Obviously, if could be Fm7 or EM7, but you'd look for F or E to be present that helps you out.

    You should also obviously play the chords - if you get used to the way a 7b9 sounds, or an augmented chord sounds, they'll be easier to pick out (i.e. less trial and error). The more chords you have in your ear, the easier it will be to recognize that sound - especially in guitar parts.

  7. Lucidology

    Lucidology Member

    Aug 14, 2006
    Monterey, CA
    I too always start with the bass line(s)...
    Knowing that the bass isn't necessarily the root of the chord ...
    And sometimes realize it's just a pedal tone groove for the chords moving over the top ...
  8. JonR

    JonR Member

    Sep 24, 2007
    Basically, what stevel said... ;)

    ...and don't forget the melody! First thing with any transcription is write out the melody, the "head" of the tune.
    Then the bass line. These two together will point to the likely chords, or at least limit the options. And you can always listen for the odd note in the backing too. (As well as experimenting by playing along of course.)

    The chords are likely to be more clearly enunciated in the head than in the solos, too. Often in solos accompanists strip down the harmony somewhat to free soloists a bit more. And the bass might start walking around - although it will still usually hit the root on beat 1.

    In solos, when a chord isn't clear, solo phrases can help, because they may outline arpeggios. (Although some soloists will do this more than others...and some won't do it at all.)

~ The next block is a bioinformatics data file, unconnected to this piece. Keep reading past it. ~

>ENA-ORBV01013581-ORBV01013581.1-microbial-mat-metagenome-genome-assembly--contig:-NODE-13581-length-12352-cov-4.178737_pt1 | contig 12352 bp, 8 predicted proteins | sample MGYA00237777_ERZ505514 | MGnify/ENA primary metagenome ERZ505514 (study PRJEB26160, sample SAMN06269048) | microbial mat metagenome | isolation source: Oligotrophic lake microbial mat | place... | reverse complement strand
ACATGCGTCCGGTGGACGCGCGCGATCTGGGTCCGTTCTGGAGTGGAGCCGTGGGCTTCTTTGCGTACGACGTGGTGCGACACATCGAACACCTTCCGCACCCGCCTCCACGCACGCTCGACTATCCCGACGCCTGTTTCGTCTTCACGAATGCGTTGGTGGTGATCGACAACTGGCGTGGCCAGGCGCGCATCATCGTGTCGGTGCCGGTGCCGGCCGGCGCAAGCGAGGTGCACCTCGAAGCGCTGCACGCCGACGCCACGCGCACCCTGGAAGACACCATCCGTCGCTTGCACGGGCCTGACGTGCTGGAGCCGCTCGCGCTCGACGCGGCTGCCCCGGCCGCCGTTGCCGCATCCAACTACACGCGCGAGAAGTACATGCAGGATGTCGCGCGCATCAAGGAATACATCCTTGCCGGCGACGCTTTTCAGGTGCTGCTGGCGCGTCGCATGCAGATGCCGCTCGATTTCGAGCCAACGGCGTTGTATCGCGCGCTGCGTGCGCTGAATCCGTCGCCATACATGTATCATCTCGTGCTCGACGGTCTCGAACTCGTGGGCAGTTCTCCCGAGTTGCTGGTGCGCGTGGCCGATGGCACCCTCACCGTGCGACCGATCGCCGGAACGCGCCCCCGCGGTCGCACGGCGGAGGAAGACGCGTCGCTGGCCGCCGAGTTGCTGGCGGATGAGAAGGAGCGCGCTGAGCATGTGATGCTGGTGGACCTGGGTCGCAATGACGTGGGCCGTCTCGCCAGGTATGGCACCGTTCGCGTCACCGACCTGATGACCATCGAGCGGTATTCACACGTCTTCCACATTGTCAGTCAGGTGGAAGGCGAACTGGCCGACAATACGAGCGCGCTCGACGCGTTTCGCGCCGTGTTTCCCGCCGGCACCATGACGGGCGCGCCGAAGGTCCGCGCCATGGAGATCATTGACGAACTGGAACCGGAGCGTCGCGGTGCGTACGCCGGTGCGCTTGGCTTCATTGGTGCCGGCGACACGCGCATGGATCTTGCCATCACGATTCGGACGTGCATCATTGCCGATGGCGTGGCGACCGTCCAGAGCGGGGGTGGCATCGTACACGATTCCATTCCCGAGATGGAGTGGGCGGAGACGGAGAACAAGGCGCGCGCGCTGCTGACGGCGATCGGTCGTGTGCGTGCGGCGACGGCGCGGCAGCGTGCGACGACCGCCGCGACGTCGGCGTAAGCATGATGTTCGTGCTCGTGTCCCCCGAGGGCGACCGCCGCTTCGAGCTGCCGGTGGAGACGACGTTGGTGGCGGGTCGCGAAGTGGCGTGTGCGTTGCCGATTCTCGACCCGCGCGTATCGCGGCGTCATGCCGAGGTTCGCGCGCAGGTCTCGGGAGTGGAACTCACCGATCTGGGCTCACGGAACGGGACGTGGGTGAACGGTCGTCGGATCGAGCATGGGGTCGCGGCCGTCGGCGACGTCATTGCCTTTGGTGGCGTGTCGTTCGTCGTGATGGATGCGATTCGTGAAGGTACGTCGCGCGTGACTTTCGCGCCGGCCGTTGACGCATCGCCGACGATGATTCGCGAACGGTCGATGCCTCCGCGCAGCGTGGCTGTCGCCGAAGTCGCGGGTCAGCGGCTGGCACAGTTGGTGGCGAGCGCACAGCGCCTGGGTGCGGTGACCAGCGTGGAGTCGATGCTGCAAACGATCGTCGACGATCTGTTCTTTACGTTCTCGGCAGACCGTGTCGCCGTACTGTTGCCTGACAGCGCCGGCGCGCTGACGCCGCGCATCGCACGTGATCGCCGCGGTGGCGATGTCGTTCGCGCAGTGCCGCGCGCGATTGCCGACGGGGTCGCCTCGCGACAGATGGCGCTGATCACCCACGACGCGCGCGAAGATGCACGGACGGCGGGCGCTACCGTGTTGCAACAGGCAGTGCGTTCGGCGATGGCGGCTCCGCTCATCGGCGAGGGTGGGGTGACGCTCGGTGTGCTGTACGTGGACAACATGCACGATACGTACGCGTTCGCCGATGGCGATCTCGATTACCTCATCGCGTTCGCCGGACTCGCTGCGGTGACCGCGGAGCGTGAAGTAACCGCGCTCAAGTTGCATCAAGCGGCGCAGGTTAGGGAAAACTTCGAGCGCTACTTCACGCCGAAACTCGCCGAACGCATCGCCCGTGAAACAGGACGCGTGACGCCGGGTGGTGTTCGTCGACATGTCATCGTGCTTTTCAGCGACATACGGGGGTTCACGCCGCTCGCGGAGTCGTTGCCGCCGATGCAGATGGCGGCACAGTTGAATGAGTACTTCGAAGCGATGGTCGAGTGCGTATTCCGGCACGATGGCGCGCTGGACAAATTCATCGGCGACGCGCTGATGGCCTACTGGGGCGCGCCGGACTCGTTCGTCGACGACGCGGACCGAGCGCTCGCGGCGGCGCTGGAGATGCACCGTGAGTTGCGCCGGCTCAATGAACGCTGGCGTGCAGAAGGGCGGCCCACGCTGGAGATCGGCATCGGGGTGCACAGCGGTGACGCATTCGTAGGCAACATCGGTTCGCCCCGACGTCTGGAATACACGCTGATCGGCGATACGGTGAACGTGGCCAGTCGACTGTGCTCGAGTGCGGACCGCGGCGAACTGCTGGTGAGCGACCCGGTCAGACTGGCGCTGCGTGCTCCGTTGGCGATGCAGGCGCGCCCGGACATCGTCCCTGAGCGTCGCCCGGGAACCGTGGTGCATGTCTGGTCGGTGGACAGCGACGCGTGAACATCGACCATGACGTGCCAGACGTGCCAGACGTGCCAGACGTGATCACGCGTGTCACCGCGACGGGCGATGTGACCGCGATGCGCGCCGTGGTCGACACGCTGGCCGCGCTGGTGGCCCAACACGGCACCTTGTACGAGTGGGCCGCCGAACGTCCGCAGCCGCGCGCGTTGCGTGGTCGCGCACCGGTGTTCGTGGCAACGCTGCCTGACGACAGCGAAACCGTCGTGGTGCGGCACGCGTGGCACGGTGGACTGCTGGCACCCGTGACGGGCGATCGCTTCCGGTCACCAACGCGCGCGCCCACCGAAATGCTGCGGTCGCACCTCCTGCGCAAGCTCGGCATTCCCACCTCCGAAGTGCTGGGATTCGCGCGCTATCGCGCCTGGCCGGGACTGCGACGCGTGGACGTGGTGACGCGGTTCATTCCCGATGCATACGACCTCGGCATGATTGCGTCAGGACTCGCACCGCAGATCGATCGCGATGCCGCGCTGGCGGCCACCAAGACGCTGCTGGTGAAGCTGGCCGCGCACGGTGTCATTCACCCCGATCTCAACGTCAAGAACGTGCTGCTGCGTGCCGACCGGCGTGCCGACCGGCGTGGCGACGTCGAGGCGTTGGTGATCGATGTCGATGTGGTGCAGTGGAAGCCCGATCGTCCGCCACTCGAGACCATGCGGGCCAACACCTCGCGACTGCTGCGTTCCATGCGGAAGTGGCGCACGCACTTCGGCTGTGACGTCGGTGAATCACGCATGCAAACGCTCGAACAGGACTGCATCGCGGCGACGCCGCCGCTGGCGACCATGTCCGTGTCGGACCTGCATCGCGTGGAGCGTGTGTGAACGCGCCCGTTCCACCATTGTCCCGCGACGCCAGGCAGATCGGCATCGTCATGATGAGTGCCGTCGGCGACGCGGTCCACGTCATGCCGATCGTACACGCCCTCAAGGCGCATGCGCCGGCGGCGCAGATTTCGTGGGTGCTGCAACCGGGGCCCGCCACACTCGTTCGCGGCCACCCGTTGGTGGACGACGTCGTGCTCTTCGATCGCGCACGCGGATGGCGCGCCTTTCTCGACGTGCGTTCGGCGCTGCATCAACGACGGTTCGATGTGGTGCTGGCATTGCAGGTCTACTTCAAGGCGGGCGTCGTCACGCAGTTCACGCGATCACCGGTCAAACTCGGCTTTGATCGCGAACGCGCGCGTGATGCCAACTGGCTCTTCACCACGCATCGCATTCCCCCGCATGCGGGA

Here's the software I use:
    doesn't give you answers, but does help you listen, like an aural microscope ;) .
    (Actually it does suggest answers for chords, but I wouldn't trust it - it's chord-guessing function is the only non-wonderful part of the program.)

    Be aware that in jazz fusion, chord types can get very complex. You might get 9#11s, maj7#11s, 13sus4s, altered dominants, slash chords of various kinds, etc. Also be prepared for the chords not to fit in one key (for long). This is probably the hardest kind of music to transcribe!
    (Maybe cut your teeth on something more mainstream first...?)
  9. stevel

    stevel Member

    Apr 6, 2008
    Hampton Roads, Virginia

    I think I'm stealing, er, borrowing, er "quoting" that phrase for later use!

  10. dewey decibel

    dewey decibel Supporting Member

    Apr 12, 2005
    we eat a lot of cheese and drink a lot of beer

    Sure about that? Although it maybe a I7 IV7 V7, do you know the actual voicings being played? A lot of times it's easy to get the chord movements/function, but sometimes you're not really playing the tune unless you're playing the actual voicings. IMO this would be a good place to work on your ear, as you already know the changes.
  11. Austinrocks

    Austinrocks Member

    Feb 10, 2007
    I generally get the key pretty quickly just playing along on the gutiar does an F# work does a Bb work, really simple to do, so I know the major and minors chords that will work for that key, bass lines or just listening for the chord progressions, if I am not sure I will play on the E string to get the bass.
    Last edited: Feb 22, 2009
  12. funkycam

    funkycam Member

    Dec 3, 2005
    El Sobrante CA
    what everyone else said about the bass line.
    & then there are progressions that are used again & again.
    looping software can be a great help if you have a weird chord. just set it to loop on that .8 of a second of the chord.
    you can build up from the root too..minor, or major 3rd. dom 7th, alt etc